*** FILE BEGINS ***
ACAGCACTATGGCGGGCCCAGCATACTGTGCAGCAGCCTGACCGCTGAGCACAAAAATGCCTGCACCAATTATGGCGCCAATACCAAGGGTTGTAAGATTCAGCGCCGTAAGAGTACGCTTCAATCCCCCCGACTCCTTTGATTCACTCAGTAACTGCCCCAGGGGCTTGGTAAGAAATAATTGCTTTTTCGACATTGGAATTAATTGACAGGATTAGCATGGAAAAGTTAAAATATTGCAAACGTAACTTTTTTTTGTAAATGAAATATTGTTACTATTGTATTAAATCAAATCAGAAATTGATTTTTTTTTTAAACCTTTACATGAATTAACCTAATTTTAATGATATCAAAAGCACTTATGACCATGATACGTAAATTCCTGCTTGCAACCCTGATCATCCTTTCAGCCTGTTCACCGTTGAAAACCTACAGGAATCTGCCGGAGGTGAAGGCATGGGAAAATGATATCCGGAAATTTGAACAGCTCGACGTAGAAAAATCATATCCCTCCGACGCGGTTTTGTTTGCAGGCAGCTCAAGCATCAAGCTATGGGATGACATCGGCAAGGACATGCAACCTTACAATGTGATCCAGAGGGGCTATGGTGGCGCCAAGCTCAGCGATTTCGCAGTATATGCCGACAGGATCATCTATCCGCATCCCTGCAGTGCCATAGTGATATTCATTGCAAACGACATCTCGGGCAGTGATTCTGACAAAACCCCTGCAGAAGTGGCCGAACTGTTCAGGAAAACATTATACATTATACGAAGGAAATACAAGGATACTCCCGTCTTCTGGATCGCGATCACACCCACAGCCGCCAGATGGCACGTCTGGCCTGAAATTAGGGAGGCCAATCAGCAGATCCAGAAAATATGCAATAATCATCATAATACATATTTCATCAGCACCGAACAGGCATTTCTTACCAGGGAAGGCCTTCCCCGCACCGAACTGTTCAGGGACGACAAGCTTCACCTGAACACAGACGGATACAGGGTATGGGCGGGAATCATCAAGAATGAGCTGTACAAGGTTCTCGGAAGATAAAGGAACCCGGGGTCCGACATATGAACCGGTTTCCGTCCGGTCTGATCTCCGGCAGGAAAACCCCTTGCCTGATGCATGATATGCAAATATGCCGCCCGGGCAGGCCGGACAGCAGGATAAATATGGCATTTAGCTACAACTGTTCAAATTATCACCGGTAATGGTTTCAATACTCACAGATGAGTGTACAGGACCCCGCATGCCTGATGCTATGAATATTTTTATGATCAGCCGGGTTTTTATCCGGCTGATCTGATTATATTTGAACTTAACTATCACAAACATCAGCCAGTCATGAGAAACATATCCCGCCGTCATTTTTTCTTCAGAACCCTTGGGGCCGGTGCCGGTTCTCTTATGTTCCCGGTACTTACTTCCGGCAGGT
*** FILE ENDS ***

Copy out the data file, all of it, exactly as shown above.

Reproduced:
ACAGCACTATGGCGGGCCCAGCATACTGTGCAGCAGCCTGACCGCTGAGCACAAAAATGCCTGCACCAATTATGGCGCCAATACCAAGGGTTGTAAGATTCAGCGCCGTAAGAGTACGCTTCAATCCCCCCGACTCCTTTGATTCACTCAGTAACTGCCCCAGGGGCTTGGTAAGAAATAATTGCTTTTTCGACATTGGAATTAATTGACAGGATTAGCATGGAAAAGTTAAAATATTGCAAACGTAACTTTTTTTTGTAAATGAAATATTGTTACTATTGTATTAAATCAAATCAGAAATTGATTTTTTTTTTAAACCTTTACATGAATTAACCTAATTTTAATGATATCAAAAGCACTTATGACCATGATACGTAAATTCCTGCTTGCAACCCTGATCATCCTTTCAGCCTGTTCACCGTTGAAAACCTACAGGAATCTGCCGGAGGTGAAGGCATGGGAAAATGATATCCGGAAATTTGAACAGCTCGACGTAGAAAAATCATATCCCTCCGACGCGGTTTTGTTTGCAGGCAGCTCAAGCATCAAGCTATGGGATGACATCGGCAAGGACATGCAACCTTACAATGTGATCCAGAGGGGCTATGGTGGCGCCAAGCTCAGCGATTTCGCAGTATATGCCGACAGGATCATCTATCCGCATCCCTGCAGTGCCATAGTGATATTCATTGCAAACGACATCTCGGGCAGTGATTCTGACAAAACCCCTGCAGAAGTGGCCGAACTGTTCAGGAAAACATTATACATTATACGAAGGAAATACAAGGATACTCCCGTCTTCTGGATCGCGATCACACCCACAGCCGCCAGATGGCACGTCTGGCCTGAAATTAGGGAGGCCAATCAGCAGATCCAGAAAATATGCAATAATCATCATAATACATATTTCATCAGCACCGAACAGGCATTTCTTACCAGGGAAGGCCTTCCCCGCACCGAACTGTTCAGGGACGACAAGCTTCACCTGAACACAGACGGATACAGGGTATGGGCGGGAATCATCAAGAATGAGCTGTACAAGGTTCTCGGAAGATAAAGGAACCCGGGGTCCGACATATGAACCGGTTTCCGTCCGGTCTGATCTCCGGCAGGAAAACCCCTTGCCTGATGCATGATATGCAAATATGCCGCCCGGGCAGGCCGGACAGCAGGATAAATATGGCATTTAGCTACAACTGTTCAAATTATCACCGGTAATGGTTTCAATACTCACAGATGAGTGTACAGGACCCCGCATGCCTGATGCTATGAATATTTTTATGATCAGCCGGGTTTTTATCCGGCTGATCTGATTATATTTGAACTTAACTATCACAAACATCAGCCAGTCATGAGAAACATATCCCGCCGTCATTTTTTCTTCAGAACCCTTGGGGCCGGTGCCGGTTCTCTTATGTTCCCGGTACTTACTTCCGGCAGGT